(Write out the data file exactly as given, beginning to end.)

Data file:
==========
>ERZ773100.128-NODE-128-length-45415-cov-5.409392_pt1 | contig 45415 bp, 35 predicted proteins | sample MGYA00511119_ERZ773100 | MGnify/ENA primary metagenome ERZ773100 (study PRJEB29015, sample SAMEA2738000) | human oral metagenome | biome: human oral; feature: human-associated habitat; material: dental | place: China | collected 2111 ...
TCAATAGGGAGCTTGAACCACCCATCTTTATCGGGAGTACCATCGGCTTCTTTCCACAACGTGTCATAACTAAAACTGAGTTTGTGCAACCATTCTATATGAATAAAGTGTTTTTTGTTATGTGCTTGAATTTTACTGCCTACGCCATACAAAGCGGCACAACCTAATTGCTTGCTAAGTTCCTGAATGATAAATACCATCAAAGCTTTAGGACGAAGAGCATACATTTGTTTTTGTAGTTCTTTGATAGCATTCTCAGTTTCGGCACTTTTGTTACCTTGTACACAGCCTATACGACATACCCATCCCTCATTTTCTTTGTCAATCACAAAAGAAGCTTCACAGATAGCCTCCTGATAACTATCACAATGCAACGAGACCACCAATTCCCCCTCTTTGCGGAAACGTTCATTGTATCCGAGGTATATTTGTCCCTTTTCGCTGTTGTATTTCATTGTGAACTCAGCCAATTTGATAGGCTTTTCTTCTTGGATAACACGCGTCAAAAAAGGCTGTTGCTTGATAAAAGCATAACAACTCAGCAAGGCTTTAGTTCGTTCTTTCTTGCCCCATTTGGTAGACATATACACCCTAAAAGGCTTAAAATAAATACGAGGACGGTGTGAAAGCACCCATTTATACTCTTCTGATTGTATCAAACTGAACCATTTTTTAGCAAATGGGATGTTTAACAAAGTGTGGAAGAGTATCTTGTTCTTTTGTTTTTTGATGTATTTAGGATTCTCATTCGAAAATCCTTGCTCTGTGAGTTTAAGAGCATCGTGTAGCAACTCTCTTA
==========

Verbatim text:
>ERZ773100.128-NODE-128-length-45415-cov-5.409392_pt1 | contig 45415 bp, 35 predicted proteins | sample MGYA00511119_ERZ773100 | MGnify/ENA primary metagenome ERZ773100 (study PRJEB29015, sample SAMEA2738000) | human oral metagenome | biome: human oral; feature: human-associated habitat; material: dental | place: China | collected 2111 ...
TCAATAGGGAGCTTGAACCACCCATCTTTATCGGGAGTACCATCGGCTTCTTTCCACAACGTGTCATAACTAAAACTGAGTTTGTGCAACCATTCTATATGAATAAAGTGTTTTTTGTTATGTGCTTGAATTTTACTGCCTACGCCATACAAAGCGGCACAACCTAATTGCTTGCTAAGTTCCTGAATGATAAATACCATCAAAGCTTTAGGACGAAGAGCATACATTTGTTTTTGTAGTTCTTTGATAGCATTCTCAGTTTCGGCACTTTTGTTACCTTGTACACAGCCTATACGACATACCCATCCCTCATTTTCTTTGTCAATCACAAAAGAAGCTTCACAGATAGCCTCCTGATAACTATCACAATGCAACGAGACCACCAATTCCCCCTCTTTGCGGAAACGTTCATTGTATCCGAGGTATATTTGTCCCTTTTCGCTGTTGTATTTCATTGTGAACTCAGCCAATTTGATAGGCTTTTCTTCTTGGATAACACGCGTCAAAAAAGGCTGTTGCTTGATAAAAGCATAACAACTCAGCAAGGCTTTAGTTCGTTCTTTCTTGCCCCATTTGGTAGACATATACACCCTAAAAGGCTTAAAATAAATACGAGGACGGTGTGAAAGCACCCATTTATACTCTTCTGATTGTATCAAACTGAACCATTTTTTAGCAAATGGGATGTTTAACAAAGTGTGGAAGAGTATCTTGTTCTTTTGTTTTTTGATGTATTTAGGATTCTCATTCGAAAATCCTTGCTCTGTGAGTTTAAGAGCATCGTGTAGCAACTCTCTTA